I develop software for a living. Then I go home and continue reading about software because I just can't get enough. At some point, somebody thought it was a good idea to make me the technical lead of an agile team. I quickly discovered that building things myself is not the same as helping somebody else figure it out. I learned, somewhat to my surprise, that I really enjoy sharing ideas. According to their feedback, other developers have managed to learn something from me. At least they don't tend to run away screaming, which is, I think, a good thing.

I have been working as a professional developer for more than ten years. If Peter Norvig is correct I should know by now what I am doing, although I often get the feeling I don't know anything.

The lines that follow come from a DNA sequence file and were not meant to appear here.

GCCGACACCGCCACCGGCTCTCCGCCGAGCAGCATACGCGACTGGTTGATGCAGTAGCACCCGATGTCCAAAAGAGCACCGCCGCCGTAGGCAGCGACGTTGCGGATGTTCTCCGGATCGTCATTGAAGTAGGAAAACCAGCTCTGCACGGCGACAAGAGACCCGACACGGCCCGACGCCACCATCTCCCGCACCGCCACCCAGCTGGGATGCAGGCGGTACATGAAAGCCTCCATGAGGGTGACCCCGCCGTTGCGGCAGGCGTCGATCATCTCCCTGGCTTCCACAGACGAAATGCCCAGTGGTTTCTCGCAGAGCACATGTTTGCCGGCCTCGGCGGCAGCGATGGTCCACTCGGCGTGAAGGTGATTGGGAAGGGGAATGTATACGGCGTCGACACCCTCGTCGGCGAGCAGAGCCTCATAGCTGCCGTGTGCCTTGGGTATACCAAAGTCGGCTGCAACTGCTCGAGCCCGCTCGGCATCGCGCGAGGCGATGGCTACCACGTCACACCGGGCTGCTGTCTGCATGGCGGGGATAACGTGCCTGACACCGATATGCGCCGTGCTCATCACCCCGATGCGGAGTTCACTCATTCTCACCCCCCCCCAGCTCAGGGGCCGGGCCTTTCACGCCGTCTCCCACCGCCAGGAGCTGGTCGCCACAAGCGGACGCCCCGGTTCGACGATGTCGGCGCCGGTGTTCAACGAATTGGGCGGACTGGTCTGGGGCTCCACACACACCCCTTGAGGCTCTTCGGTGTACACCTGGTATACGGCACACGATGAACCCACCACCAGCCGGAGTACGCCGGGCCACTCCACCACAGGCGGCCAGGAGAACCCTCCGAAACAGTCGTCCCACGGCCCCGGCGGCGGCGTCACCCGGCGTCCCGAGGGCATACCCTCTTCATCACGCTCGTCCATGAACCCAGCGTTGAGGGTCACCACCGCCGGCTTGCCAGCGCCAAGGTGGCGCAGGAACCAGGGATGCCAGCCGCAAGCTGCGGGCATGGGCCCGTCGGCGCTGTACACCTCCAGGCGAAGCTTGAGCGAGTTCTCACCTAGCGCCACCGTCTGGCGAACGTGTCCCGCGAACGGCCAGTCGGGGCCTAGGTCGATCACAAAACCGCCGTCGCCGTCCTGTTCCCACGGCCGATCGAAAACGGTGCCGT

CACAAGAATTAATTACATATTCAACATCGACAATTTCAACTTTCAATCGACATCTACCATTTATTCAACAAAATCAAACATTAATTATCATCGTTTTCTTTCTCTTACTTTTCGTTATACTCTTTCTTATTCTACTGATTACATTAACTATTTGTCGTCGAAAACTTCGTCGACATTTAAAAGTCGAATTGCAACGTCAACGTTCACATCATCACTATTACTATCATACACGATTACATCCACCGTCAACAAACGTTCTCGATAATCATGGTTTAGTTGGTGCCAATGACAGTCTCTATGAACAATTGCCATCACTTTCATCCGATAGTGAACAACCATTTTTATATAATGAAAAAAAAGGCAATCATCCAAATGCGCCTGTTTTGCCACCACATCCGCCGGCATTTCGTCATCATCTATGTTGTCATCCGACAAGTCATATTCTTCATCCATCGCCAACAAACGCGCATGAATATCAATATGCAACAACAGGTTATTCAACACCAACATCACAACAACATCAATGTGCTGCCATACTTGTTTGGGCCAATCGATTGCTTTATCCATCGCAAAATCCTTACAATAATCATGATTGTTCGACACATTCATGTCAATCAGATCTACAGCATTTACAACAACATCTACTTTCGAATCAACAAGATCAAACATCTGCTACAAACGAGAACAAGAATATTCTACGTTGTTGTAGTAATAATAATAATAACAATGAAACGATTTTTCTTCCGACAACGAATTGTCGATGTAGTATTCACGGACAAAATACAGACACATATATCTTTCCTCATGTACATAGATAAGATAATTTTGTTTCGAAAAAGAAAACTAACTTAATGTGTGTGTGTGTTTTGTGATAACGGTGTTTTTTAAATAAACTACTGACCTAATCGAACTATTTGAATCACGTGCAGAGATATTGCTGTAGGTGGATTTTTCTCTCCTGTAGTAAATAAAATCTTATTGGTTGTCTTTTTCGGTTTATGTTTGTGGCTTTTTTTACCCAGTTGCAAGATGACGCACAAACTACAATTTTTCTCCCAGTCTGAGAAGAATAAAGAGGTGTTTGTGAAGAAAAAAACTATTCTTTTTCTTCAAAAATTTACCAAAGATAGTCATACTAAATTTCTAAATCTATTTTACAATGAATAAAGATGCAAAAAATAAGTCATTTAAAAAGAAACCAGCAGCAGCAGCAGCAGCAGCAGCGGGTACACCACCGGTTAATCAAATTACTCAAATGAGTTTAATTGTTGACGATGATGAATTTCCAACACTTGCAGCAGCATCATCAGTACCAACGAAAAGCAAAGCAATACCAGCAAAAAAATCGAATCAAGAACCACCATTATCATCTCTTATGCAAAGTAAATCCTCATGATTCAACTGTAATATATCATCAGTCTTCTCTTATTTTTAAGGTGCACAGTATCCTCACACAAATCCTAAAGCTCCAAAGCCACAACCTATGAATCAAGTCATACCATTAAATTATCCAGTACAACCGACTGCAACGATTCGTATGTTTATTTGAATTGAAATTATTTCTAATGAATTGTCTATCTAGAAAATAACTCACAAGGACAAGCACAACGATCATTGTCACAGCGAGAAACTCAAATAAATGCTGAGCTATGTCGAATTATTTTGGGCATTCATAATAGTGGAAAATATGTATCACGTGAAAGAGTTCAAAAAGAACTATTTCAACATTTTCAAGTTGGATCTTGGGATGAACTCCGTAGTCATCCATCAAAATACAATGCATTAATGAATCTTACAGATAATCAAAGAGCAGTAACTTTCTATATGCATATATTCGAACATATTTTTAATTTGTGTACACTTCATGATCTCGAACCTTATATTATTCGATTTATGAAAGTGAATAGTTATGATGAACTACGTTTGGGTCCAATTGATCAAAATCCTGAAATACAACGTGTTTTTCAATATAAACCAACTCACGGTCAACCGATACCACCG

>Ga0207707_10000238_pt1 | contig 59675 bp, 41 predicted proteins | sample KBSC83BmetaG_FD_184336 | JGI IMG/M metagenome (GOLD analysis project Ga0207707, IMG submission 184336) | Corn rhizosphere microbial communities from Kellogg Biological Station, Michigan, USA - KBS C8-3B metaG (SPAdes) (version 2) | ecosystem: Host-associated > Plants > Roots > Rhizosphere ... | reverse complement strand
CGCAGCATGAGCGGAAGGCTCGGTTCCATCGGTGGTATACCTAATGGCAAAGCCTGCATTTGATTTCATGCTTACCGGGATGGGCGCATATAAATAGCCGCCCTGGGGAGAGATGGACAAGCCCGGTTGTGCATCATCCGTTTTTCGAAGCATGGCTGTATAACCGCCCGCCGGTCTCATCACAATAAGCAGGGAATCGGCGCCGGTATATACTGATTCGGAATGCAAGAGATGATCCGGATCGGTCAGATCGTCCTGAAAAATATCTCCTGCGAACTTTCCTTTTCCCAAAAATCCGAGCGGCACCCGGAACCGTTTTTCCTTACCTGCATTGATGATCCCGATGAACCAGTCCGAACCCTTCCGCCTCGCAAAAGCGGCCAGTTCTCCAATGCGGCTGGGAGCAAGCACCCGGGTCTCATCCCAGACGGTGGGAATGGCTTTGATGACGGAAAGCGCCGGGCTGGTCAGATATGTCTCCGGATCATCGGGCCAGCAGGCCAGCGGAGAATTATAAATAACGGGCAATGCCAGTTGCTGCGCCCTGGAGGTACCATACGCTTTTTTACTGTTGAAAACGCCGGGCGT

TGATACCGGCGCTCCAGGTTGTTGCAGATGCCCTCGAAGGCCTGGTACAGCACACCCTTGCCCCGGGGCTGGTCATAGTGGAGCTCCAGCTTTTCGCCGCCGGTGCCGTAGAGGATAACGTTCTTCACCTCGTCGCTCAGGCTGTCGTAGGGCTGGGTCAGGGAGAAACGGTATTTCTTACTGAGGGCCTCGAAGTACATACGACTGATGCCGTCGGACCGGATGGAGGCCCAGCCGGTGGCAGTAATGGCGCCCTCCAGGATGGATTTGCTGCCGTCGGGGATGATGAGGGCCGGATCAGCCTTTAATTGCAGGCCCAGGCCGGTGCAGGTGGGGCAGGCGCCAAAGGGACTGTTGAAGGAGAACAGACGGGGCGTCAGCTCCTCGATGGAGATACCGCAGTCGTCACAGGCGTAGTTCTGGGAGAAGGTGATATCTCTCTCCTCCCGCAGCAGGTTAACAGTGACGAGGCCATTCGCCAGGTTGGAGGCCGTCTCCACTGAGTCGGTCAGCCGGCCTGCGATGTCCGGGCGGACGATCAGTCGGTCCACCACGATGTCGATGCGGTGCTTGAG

I specialize in web programming. I started doing backend work, then I got more and more into frontend topics, and lately I have managed to touch infrastructure as well. I don't know if there is such a thing as a Full Stack Developer, but I definitely try to involve myself in all areas of software delivery.

I have managed to work with plenty of technologies and tools. It took my a while to realize, though, that while solid tech and good foundations are important, they are not the only thing needed to deliver high quality software.

Technologies


Following the Pragmatic Programmer advice, I try to learn some new technology every year. My github account is full of small projects I have started to teach myself new things, such as this page itself. A list of them, in no particular order

Tools


I am a bit picky about the tools I use. Actually, I am very picky. I cannot remember how many times I did rewrite my shell config in the past. It is problematic for pair programming because I usually am the only one that can work at my computer.

Nowadays I try to at least outsource my configurations a bit, using some awesome community driven ones like Spacemacs and Oh My Zsh

  • spacemacs
  • zsh
  • git
  • tmux
  • Google Chrome
  • hammerspoon
  • Alfred